“Statistically you need to have 8-10 data points at a minimum,” Clarey said. “To only have those two — it’s not really a scientifically valid study.”
To properly test such water wells, they must be first purged three times to make sure fresh water from the surrounding formation flows in for testing, Clarey said.
“We ‘re not sure they produced out all the water that may have seeped out of the formation during the drilling process or well development,” Clarey said. “So we’re not even sure they’re getting an accurate formation sample.”
The EPA data indicates the agency only flushed the wells one-quarter of the amount needed, he said.
“Which is a no-no,” Clarey said. “That can invalidate the results and force someone from a regulatory agency to go back” to re-test.
Clarey also pointed out a photo in the draft report that shows a water truck that provided water for drilling the well. The report doesn’t indicate if the truck was tested for any contaminants before its water was used.
Also, several samples of distilled water placed with the well water samples showed some contamination — contamination that shouldn’t be in the samples and could indicate the well samples are marred, Clarey said.
The Star-Tribune submitted a series of questions to the EPA regarding Clarey’s questions and conclusions, the water truck photo and the agency’s own lab data report describing the outdated samples and contaminated control samples. The EPA didn’t directly answer the questions but reiterated its conclusion that hydraulic fracturing might have been responsible for some of the contamination found in the Pavillion wells.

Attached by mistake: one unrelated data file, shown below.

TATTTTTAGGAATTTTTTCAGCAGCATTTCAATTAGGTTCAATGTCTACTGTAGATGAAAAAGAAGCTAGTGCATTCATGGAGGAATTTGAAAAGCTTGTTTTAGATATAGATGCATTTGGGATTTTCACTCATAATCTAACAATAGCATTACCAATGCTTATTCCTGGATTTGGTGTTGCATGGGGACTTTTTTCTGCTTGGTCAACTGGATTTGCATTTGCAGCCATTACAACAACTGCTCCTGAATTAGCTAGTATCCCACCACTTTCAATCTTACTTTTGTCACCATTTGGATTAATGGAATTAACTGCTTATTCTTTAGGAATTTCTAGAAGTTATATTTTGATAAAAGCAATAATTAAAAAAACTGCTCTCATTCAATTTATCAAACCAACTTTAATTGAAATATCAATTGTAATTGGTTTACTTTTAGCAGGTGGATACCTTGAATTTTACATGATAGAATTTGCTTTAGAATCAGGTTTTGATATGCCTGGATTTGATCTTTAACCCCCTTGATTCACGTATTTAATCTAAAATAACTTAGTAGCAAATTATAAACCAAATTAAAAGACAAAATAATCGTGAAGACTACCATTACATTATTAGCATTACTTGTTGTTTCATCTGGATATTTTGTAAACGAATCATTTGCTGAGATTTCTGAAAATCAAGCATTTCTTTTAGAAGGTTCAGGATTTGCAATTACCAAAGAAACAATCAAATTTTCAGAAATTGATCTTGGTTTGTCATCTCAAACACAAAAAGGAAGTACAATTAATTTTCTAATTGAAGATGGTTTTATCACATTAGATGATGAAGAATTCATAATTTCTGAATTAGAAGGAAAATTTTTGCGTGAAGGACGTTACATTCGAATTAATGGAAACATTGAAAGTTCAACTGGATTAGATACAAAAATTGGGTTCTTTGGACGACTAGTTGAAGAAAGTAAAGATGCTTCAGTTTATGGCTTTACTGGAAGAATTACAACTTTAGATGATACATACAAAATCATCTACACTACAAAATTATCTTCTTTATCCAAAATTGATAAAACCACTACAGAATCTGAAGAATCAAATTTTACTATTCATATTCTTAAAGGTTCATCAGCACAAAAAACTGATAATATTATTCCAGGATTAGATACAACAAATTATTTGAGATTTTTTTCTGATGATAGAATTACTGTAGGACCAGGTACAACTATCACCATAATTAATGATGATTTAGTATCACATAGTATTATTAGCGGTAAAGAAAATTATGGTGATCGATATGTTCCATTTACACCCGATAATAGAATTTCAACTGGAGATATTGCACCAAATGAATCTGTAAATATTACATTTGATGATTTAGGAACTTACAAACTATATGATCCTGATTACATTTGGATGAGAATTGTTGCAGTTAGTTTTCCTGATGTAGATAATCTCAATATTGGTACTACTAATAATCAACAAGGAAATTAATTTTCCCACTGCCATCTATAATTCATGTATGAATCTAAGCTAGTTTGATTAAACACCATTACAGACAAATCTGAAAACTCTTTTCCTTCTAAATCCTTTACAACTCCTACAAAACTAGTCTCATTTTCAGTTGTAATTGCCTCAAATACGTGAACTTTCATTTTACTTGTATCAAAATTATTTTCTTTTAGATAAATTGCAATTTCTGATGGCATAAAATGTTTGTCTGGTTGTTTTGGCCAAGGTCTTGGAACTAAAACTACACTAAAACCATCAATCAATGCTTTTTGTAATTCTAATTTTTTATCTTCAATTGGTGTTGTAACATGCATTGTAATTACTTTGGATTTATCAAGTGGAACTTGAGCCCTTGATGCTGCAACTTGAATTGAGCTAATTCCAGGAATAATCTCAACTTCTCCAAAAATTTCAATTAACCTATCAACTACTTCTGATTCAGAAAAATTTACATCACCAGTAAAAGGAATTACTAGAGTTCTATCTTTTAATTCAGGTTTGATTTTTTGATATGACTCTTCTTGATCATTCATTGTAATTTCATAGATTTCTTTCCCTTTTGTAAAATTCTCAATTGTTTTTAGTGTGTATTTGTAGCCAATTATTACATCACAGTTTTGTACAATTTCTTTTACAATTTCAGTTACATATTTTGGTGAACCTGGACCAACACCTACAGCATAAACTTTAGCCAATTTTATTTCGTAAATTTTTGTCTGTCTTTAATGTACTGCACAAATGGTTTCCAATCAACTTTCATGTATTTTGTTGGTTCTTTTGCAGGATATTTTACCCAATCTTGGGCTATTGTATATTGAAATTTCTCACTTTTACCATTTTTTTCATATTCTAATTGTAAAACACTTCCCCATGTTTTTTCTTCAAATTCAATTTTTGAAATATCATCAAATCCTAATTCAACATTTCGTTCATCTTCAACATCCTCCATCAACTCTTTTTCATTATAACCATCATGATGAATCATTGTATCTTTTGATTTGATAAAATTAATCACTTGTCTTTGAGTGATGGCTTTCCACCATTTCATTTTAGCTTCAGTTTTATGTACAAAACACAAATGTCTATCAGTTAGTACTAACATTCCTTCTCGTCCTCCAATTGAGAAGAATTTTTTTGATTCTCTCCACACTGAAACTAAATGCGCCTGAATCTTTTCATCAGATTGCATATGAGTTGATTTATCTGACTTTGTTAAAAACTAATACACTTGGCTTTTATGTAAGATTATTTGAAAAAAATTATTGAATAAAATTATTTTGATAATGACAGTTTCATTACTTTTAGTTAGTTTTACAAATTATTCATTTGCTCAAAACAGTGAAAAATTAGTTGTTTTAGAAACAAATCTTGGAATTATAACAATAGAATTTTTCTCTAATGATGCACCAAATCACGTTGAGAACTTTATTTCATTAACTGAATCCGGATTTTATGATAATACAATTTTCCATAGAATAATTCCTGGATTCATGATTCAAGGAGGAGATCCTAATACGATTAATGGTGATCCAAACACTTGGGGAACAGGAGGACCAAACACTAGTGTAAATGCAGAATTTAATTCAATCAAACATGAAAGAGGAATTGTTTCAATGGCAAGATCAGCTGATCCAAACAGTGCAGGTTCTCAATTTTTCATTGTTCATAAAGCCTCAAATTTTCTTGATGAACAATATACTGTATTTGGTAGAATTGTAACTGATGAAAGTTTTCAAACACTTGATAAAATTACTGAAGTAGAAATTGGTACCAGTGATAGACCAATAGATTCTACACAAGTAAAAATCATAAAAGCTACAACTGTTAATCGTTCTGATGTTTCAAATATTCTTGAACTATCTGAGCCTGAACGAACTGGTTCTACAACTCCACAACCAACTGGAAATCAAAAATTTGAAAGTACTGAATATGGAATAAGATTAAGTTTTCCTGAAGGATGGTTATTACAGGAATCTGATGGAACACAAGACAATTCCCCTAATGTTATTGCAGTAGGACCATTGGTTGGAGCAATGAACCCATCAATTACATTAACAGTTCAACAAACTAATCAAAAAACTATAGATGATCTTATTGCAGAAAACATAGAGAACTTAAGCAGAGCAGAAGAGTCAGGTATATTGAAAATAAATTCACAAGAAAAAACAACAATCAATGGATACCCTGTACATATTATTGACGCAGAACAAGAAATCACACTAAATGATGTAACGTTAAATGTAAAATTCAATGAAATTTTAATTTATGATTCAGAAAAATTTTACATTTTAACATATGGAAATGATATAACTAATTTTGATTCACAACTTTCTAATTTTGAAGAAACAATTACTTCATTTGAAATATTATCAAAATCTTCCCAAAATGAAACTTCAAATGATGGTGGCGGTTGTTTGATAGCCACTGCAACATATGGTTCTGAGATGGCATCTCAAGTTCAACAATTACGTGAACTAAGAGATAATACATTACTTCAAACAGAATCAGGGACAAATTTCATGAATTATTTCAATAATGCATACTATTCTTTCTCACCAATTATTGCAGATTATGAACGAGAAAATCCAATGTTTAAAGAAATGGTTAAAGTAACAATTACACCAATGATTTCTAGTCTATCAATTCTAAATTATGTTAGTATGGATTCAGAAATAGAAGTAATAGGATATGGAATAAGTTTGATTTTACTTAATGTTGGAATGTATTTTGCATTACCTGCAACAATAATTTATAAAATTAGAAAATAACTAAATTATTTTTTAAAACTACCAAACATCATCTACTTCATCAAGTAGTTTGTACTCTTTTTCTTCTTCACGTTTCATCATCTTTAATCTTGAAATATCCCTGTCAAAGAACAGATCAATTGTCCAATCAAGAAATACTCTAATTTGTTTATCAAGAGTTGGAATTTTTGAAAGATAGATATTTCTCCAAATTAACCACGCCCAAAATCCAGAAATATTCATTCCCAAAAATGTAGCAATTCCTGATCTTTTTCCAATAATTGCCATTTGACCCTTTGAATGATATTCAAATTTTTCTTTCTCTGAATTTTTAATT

“EPA’s analysis is that the best explanation for the chemical signature seen in monitoring wells is the release of hydraulic fracturing fluids into the aquifer above the production zone,” said EPA spokesman Rich Mylott in an email. “Hydraulic fracturing fluids were injected directly into the deeper part of the aquifer. The synthetic substances found in monitoring wells are known to be used in hydraulic fracturing fluids, are not naturally occurring, and many of them were used in the Pavillion field.”
Substances found in the samples from the monitoring wells — including acetone, tert-butyl alcohol, trimethylbenzenes and glycols — weren’t from materials used by the EPA in constructing the wells, Mylott said.
“The evidence indicates that EPA’s drilling activity did not contaminate the aquifer,” he said. “EPA and its contractor used stringent standards for the installation and development of the two monitoring wells, practices that addressed the possibility of influencing sampling results.”
The EPA is in the the midst of the public comment period and members of a follow-on peer review panel not affiliated with the EPA will be picked by a contractor using “criteria provided by the EPA,” said Mylott.
Clarey said the EPA’s data and its draft reports show there needs to be more investigation and sampling of the wells.
Gov. Matt Mead has called for a broader, state-led investigation along with the EPA, and has asked the EPA to consider including Wyoming expertise in its peer review.
“There’s some unusual things about the wells and people are asking some questions,” Clarey said. “The EPA has to come forth with some answers or at least some explanation.”